Social bookmarking site Pinterest which has 100 million monthly active visitors, has set its focus on driving effective sales on its platform this year. Like all other social networks, the five-year-old startup is trying to move out of the mould of only driving engagement.
In the month of June 2015, San Francisco headquartered Pinterest announced that it will very soon provide users the ability to buy products from inside of pinned items. Later in the month, the startup revealed the feature – Buyable Pins which was in the works for months.
These buttons are blue in colour and sit next to the regular red pins. Users can search for buyable pins. For example, when a user types “jacket” into the search bar and clicks on the blue “see more” button at the top right corner, Pinterest will show a number of jacket options. If the user further clicks on the blue “$” sign, they will be able to enter a price limit by scrolling up and down. Once they set a maximum price, they will be able to swipe through all the jackets within the price range and pick up their favorite.
When a user is ready to check out they can pay with Apple Pay or a credit card, Pinterest will store the consumer’s credit card information for future transactions. Pinterest sends the data via an encrypted channel to what executives called a “vault,” where the merchants will get the data from. Merchants will then let Pinterest know the transaction was made. Once the purchase has been made, users will be able to go back to searching and pinning their favorite items.
To begin with Pinterest launched with 2 million items ready for purchase while joining hands with major retailers like Macy’s, Nordstrom and Neiman Marcus, Michael’s, Jo Ann Fabric, as well as brands like Kate Spade, Cole Haan, among others.
Commenting at the launch then, Pinterest founder and CEO Ben Silbermann said that the goal was to make shopping optimal for phones, noting that 80% of people buying things on Pinterest buy those things from their phones.
Nearly three months later after the launch of Buyable Pins, Pinterest said that the feature is bringing new customers on board. “One of the things we are hearing is that people are getting a lot of new customers through this channel,” Pinterest’s head of commerce Michael Yamartino told Marketing Land in a telephone interview.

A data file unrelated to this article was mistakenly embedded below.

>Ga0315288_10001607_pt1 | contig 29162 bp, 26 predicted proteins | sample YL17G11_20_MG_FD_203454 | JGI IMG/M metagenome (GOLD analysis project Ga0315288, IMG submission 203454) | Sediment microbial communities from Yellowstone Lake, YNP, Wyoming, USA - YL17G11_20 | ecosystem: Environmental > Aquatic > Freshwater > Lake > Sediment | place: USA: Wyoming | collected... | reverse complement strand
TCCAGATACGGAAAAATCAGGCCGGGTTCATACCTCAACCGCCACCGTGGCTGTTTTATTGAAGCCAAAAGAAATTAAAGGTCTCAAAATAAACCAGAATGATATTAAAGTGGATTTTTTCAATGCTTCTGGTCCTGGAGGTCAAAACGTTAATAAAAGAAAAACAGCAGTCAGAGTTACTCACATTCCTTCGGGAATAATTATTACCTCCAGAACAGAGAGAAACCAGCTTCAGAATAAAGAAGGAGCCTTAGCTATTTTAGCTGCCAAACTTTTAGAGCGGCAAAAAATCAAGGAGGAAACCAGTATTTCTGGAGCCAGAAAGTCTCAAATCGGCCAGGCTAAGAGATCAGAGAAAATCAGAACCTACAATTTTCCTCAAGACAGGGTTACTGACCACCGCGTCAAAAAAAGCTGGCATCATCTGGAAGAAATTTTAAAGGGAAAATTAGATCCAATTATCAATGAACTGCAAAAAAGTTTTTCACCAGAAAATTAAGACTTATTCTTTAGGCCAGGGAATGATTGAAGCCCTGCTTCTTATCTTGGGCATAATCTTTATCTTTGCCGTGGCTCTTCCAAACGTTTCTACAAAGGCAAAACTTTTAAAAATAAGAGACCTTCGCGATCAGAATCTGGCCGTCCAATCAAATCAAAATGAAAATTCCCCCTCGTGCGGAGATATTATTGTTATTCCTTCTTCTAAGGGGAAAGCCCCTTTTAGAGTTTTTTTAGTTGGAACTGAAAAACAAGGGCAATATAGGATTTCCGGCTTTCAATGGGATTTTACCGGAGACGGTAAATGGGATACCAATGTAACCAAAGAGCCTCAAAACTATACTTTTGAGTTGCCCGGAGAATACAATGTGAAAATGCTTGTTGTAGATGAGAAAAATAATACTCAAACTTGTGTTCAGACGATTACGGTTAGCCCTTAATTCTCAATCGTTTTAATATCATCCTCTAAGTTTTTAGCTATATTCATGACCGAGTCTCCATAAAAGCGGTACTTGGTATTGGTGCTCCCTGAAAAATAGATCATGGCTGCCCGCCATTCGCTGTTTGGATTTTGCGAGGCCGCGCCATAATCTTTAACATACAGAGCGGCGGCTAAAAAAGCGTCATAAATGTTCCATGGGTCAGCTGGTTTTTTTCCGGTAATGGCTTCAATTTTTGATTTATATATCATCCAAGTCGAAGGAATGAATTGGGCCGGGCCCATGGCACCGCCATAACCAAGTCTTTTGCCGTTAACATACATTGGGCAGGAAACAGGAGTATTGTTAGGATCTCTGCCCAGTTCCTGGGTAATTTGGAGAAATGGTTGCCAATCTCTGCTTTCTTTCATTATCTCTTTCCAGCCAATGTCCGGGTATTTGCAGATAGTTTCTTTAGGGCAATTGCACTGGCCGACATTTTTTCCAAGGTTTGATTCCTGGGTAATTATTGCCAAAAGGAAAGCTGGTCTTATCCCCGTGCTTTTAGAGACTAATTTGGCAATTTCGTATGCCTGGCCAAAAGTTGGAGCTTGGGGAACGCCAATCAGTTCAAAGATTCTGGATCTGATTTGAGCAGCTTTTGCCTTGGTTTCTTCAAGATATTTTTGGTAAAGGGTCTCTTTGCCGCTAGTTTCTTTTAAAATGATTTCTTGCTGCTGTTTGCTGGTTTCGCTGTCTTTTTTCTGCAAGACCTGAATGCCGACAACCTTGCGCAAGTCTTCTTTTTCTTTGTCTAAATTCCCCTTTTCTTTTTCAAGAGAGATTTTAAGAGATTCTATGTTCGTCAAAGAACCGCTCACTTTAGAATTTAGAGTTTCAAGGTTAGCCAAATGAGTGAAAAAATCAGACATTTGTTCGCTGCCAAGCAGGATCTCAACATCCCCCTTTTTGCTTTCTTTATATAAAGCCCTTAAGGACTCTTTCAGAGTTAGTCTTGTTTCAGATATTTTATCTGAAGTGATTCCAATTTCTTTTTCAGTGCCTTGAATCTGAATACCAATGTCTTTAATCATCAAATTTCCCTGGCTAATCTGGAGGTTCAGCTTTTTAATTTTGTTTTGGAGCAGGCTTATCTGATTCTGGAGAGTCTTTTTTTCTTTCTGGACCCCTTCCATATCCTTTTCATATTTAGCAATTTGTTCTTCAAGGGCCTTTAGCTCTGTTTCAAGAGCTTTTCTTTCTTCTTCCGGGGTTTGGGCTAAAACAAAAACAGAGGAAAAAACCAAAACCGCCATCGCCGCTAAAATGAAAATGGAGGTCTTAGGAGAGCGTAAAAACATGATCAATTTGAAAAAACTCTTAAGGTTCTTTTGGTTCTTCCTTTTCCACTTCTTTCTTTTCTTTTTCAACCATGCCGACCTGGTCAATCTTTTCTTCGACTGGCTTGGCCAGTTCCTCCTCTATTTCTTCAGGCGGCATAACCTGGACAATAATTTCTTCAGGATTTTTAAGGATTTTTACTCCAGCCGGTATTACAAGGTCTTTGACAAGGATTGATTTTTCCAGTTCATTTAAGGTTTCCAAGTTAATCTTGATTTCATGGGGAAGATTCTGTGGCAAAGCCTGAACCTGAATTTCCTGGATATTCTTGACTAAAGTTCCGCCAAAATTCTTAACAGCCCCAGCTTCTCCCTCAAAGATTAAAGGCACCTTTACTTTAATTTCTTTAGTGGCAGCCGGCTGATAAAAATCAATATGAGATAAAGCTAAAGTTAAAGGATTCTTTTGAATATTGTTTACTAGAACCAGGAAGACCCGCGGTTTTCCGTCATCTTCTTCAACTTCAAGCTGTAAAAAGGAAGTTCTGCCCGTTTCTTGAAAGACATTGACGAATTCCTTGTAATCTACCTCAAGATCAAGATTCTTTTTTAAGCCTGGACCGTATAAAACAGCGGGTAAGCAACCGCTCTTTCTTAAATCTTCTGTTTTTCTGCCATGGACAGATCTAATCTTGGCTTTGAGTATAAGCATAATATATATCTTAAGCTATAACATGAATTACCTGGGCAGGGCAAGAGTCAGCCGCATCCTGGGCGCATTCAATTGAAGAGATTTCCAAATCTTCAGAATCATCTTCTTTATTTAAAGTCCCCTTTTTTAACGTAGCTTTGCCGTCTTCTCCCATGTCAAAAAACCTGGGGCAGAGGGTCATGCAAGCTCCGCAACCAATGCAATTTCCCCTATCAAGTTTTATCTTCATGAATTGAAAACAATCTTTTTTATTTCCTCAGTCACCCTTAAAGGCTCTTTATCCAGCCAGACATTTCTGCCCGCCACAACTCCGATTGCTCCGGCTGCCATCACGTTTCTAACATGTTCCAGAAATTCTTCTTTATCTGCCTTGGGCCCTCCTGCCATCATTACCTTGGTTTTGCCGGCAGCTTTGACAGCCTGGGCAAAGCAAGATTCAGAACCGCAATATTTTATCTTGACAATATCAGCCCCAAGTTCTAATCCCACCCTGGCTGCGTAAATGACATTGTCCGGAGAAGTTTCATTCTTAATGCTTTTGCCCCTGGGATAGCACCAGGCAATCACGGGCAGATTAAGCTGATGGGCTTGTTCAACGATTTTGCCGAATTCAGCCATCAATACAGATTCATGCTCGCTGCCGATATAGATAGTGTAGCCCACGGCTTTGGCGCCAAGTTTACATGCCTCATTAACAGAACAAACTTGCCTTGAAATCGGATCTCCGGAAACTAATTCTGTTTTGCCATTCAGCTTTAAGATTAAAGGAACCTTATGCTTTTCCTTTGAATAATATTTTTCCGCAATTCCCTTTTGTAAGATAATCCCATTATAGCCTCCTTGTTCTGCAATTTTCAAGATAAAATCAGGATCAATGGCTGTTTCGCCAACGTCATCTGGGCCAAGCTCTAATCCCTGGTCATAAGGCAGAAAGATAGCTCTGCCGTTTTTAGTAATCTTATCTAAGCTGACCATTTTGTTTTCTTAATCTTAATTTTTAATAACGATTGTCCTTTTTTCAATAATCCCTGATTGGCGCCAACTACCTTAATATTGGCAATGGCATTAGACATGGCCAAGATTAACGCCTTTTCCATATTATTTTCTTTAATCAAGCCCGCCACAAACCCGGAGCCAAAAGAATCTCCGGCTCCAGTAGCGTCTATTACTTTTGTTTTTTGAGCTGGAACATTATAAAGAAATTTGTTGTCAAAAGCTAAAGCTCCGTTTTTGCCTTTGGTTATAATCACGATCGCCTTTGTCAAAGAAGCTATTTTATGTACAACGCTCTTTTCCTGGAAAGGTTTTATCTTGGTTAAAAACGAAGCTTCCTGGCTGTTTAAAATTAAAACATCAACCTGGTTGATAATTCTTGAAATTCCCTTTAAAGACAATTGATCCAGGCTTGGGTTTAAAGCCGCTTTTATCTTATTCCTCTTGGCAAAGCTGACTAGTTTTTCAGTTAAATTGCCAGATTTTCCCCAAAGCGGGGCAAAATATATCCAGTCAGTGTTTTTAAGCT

“It’s not just people who were already going to buy this or who were already frequent shoppers at a store. So we are really helping businesses reach new customers. In a lot of cases, the data is showing that about 90 percent or more of the buyers are brand-new customers to the merchant.”
Not just Pinterest, several small business merchants who have activated Buyable Pins had corroborated the network’s claim. Heather Paul, co-owner of Spool No. 72, said Buyable Pins are definitely boosting sales. Eight weeks after activation of the feature, the clothing company is seeing 30 percent of its Pinterest-generated sales coming from Buyable Pins, she said.
Daily Chic, another online apparel company, is experiencing similar results. “The summer season is a little slow anyway but I’m seeing about 30 percent growth from the Buyable Pins,” said founder and CEO Brooke Sands. “It’s also increasing the number of items people are buying, which is always good.”
When Pinterest launched the feature, it said 30 million Pins included the blue “Buy it” button, now the company says the total Buyable Pins have doubled to 60 million.
The company also added thousands of new merchants with the addition of three new e-commerce platforms: Magento, IBM Commerce and Bigcommerce, the company said Monday during Shop.org’s Digital Summit in Philadelphia. Some of the new merchants include Bloomingdale’s, Wayfair, DVF and Steven Alan, among others.
Pinterest isn’t sharing many details about how the pins are performing but it quoted a study of Buyable Pins from Shopify merchants that showed 2x higher conversion rates compared to other Pins on mobile. This supports the recent research from Millward Brown, which found that 93% of Pinners use Pinterest to plan purchases and 87% of Pinners have purchased something because of Pinterest.
Pinterest isn’t taking a cut of transactions; it plans to make money by offering merchants the ability to promote Buyable Pins, though it isn’t doing that yet. Buyable Pins are still offered to iPhone and iPad users, with plans to bring them to desktop and Android in the future.
With the holiday season coming close, it would be interesting to see if Pinterest will still hold its stance on not making money from the Buyable Pins. However, Pinterest faces healthy completion from Twitter which is also working on a buy button, Facebook that’s been working on enabling commerce, and Google which isn’t behind along with YouTube displaying shoppable ads. Read also: How Facebook, Twitter, Instagram, Pinterest, Snapchat & Google Are Integrating Commerce On Their Platforms.
However, Ben said on stage at IAB Mixx in New York last week that the company isn’t trying to be a commerce service. “We’re not trying to be a commerce service, but we want to be this planning tool for the future, and if you want to buy those things, we want to make it very easy.”
As long as the retailers are finding value and making money via commerce, Pinterest has the leverage to brand the way it wants to.